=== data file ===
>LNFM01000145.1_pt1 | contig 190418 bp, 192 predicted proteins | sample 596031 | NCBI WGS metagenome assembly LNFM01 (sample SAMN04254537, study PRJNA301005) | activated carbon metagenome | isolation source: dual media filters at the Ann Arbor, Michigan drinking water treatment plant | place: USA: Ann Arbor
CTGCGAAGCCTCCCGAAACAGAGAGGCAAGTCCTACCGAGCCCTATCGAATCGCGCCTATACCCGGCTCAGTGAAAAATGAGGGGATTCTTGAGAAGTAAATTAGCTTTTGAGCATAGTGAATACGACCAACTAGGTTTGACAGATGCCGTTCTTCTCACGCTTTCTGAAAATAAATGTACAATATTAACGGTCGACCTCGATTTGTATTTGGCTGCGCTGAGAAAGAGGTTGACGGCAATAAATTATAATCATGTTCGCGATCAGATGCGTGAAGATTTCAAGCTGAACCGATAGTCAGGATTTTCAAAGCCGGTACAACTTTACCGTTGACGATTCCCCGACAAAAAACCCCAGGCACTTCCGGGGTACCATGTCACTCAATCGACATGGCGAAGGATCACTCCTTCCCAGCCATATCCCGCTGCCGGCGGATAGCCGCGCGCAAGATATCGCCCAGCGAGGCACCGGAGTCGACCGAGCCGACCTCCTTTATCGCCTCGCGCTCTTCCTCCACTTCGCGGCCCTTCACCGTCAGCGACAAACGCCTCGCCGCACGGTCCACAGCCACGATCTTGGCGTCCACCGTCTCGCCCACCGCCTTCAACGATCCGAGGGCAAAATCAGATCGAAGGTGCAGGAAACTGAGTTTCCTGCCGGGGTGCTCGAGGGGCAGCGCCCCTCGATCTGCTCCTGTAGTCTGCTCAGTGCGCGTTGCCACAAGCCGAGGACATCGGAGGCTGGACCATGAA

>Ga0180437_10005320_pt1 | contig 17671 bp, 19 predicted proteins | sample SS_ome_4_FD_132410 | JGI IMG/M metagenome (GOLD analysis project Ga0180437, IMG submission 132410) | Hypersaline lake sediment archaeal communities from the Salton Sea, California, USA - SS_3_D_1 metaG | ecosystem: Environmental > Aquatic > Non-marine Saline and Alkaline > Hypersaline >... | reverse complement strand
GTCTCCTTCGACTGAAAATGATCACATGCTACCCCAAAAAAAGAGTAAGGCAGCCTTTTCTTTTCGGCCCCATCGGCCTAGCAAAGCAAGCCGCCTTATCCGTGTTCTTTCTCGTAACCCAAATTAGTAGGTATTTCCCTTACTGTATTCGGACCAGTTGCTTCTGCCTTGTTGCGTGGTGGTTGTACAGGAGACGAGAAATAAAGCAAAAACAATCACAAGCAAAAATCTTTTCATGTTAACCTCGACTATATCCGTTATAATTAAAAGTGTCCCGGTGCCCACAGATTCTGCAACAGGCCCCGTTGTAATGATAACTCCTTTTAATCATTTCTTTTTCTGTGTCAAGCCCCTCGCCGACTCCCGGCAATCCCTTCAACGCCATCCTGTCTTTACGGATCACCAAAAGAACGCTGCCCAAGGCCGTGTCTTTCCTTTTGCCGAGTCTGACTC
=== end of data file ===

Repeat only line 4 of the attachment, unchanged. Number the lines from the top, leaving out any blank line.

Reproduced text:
GTCTCCTTCGACTGAAAATGATCACATGCTACCCCAAAAAAAGAGTAAGGCAGCCTTTTCTTTTCGGCCCCATCGGCCTAGCAAAGCAAGCCGCCTTATCCGTGTTCTTTCTCGTAACCCAAATTAGTAGGTATTTCCCTTACTGTATTCGGACCAGTTGCTTCTGCCTTGTTGCGTGGTGGTTGTACAGGAGACGAGAAATAAAGCAAAAACAATCACAAGCAAAAATCTTTTCATGTTAACCTCGACTATATCCGTTATAATTAAAAGTGTCCCGGTGCCCACAGATTCTGCAACAGGCCCCGTTGTAATGATAACTCCTTTTAATCATTTCTTTTTCTGTGTCAAGCCCCTCGCCGACTCCCGGCAATCCCTTCAACGCCATCCTGTCTTTACGGATCACCAAAAGAACGCTGCCCAAGGCCGTGTCTTTCCTTTTGCCGAGTCTGACTC